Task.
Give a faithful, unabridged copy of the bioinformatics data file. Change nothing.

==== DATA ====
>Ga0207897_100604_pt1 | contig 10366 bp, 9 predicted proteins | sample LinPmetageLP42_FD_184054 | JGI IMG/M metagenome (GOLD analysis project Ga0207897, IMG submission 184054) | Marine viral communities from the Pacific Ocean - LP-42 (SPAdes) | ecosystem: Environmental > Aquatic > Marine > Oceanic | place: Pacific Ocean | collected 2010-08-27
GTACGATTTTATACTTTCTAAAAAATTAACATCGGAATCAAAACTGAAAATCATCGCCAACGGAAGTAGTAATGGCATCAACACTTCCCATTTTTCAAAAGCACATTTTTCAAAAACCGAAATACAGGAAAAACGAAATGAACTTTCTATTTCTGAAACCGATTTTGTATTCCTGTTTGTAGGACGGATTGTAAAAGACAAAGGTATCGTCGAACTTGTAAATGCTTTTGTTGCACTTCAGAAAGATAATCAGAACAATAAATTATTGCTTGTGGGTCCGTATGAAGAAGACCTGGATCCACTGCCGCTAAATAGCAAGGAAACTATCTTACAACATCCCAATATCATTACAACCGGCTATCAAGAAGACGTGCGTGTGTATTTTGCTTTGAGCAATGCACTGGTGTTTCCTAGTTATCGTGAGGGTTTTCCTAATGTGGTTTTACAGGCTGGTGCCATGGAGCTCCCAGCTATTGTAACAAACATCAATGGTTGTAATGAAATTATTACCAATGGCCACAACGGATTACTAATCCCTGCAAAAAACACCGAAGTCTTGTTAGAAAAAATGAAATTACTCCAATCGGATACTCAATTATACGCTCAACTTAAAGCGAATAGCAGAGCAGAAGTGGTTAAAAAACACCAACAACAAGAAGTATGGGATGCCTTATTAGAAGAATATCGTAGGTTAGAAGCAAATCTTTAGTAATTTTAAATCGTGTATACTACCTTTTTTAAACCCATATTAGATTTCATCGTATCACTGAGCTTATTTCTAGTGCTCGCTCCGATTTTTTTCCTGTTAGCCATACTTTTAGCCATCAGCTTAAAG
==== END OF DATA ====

>Ga0207897_100604_pt1 | contig 10366 bp, 9 predicted proteins | sample LinPmetageLP42_FD_184054 | JGI IMG/M metagenome (GOLD analysis project Ga0207897, IMG submission 184054) | Marine viral communities from the Pacific Ocean - LP-42 (SPAdes) | ecosystem: Environmental > Aquatic > Marine > Oceanic | place: Pacific Ocean | collected 2010-08-27
GTACGATTTTATACTTTCTAAAAAATTAACATCGGAATCAAAACTGAAAATCATCGCCAACGGAAGTAGTAATGGCATCAACACTTCCCATTTTTCAAAAGCACATTTTTCAAAAACCGAAATACAGGAAAAACGAAATGAACTTTCTATTTCTGAAACCGATTTTGTATTCCTGTTTGTAGGACGGATTGTAAAAGACAAAGGTATCGTCGAACTTGTAAATGCTTTTGTTGCACTTCAGAAAGATAATCAGAACAATAAATTATTGCTTGTGGGTCCGTATGAAGAAGACCTGGATCCACTGCCGCTAAATAGCAAGGAAACTATCTTACAACATCCCAATATCATTACAACCGGCTATCAAGAAGACGTGCGTGTGTATTTTGCTTTGAGCAATGCACTGGTGTTTCCTAGTTATCGTGAGGGTTTTCCTAATGTGGTTTTACAGGCTGGTGCCATGGAGCTCCCAGCTATTGTAACAAACATCAATGGTTGTAATGAAATTATTACCAATGGCCACAACGGATTACTAATCCCTGCAAAAAACACCGAAGTCTTGTTAGAAAAAATGAAATTACTCCAATCGGATACTCAATTATACGCTCAACTTAAAGCGAATAGCAGAGCAGAAGTGGTTAAAAAACACCAACAACAAGAAGTATGGGATGCCTTATTAGAAGAATATCGTAGGTTAGAAGCAAATCTTTAGTAATTTTAAATCGTGTATACTACCTTTTTTAAACCCATATTAGATTTCATCGTATCACTGAGCTTATTTCTAGTGCTCGCTCCGATTTTTTTCCTGTTAGCCATACTTTTAGCCATCAGCTTAAAG